"Our station, alone, has a lot of new volunteers that have never seen the helicopter," he said.
Missi Liewellyn said she had seen the helicopter at air shows, but never up close. While she had learned much of the information in training classes, she said the visual demonstration helped her connect the abstract concepts with real life.
"I've never seen it this close," said Liewellyn, 21. "I've never heard a presentation like that and it was very helpful deciding when to call (for a helicopter)."
On that score, Lehman said it is always better to call for a helicopter and then cancel than to guess wrong in the other direction.
The other top rule is to use caution around the machine. Its tail rotor, for instance, spins at a rate of 3,500 rpm - enough force to knock over a 12-year-old child at 14 feet away, Lehman said. On the other side of the helicopter, Lehman said the tail rotor can suck away caps, stethoscopes and other loose items.
After the call has been made, Lehman said it is vitally important for rescue workers to clear a 100-by-100 foot space and make sure there is no debris. They should also inform the pilot about uneven ground, nearby telephone wires and other potential obstructions, he added.
"It's the little things that waste time," he said. "The helicopter is a tool, and any tool is only useful if it's used properly."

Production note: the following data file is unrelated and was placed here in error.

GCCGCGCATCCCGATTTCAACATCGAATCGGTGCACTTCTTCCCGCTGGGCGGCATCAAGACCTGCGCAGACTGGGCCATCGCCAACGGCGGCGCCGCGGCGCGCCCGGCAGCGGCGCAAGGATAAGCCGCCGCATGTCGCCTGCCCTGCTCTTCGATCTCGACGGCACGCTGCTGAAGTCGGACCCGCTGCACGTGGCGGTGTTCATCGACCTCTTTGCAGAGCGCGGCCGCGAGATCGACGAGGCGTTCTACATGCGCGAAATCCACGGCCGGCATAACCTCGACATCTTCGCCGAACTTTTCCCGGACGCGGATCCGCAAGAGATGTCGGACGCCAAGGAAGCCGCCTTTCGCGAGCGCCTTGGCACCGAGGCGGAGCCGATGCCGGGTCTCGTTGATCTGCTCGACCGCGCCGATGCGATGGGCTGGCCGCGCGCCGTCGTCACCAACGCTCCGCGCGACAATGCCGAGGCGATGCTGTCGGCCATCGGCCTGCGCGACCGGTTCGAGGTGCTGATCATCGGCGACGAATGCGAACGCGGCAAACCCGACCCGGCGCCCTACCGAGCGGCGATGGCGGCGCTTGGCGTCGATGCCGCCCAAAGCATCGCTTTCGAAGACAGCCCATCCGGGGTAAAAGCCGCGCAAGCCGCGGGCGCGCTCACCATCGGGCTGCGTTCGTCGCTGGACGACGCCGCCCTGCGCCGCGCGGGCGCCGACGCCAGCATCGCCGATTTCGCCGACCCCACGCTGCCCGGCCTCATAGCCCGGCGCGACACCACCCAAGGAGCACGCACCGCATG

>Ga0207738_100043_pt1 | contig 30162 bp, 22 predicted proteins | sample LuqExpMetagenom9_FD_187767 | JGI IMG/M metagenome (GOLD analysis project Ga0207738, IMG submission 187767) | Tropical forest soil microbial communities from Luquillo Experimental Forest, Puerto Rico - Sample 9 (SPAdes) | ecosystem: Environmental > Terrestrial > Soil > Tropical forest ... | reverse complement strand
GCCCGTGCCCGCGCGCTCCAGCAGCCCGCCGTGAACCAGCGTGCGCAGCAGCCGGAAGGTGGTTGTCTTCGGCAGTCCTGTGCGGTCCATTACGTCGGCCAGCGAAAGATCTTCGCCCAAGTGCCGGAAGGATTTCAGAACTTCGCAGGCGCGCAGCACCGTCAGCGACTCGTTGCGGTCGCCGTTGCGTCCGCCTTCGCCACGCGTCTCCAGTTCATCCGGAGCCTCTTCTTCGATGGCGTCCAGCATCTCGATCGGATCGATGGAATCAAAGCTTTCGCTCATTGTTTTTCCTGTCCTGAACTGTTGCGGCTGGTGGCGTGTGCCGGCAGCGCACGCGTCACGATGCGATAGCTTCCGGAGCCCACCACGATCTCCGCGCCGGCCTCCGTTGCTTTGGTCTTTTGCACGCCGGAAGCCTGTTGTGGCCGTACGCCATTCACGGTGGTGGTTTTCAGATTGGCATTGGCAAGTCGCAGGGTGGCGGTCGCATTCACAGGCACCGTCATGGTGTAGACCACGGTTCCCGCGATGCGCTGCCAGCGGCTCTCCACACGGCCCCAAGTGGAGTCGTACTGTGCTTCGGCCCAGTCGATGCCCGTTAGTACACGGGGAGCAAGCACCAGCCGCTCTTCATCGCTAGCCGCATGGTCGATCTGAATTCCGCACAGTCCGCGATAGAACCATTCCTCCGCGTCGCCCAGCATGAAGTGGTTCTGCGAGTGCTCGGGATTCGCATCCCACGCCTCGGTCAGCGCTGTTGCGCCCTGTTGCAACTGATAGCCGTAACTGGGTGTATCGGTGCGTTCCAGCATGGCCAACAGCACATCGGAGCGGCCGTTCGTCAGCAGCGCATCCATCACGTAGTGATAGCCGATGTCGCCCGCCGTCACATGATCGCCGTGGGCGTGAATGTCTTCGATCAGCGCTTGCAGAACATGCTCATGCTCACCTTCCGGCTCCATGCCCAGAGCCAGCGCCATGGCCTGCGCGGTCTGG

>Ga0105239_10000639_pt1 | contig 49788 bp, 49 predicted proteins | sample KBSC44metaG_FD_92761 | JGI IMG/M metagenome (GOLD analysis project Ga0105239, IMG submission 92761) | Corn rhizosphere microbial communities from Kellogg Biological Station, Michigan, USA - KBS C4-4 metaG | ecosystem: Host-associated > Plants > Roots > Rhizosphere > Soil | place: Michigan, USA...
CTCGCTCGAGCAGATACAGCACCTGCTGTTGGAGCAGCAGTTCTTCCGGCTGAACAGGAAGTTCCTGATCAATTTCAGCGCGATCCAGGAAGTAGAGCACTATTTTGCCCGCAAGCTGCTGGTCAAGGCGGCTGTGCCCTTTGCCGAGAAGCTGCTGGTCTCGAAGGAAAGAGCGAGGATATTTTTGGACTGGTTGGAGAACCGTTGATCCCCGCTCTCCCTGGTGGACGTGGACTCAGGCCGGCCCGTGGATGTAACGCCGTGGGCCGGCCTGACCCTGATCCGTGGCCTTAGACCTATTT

Lehman also said it is important for the ground crew to be alert when the helicopter is landing. He recalled one instance when the chopper was landing without its landing gear and scraped the bottom.
"It you see us landing and we don't have wheels, please tell us," he said. "We have to have our landing gear down or we're in a whole heap of trouble."
Williamsport volunteer Amy Bradley, 19, said she was struck by how small the helicopter is.
"You can hardly fit a patient in, let alone a provider," she said. "But it was really neat."
Williamsport volunteer Michael Lida, who organized the program, said he was happy with the presentation but disappointed with the turnout.
The schedule of events also included presentations by the state fire marshal's office, the Washington County Sheriff's Department and a stress management session by a Washington County Hospital nurse.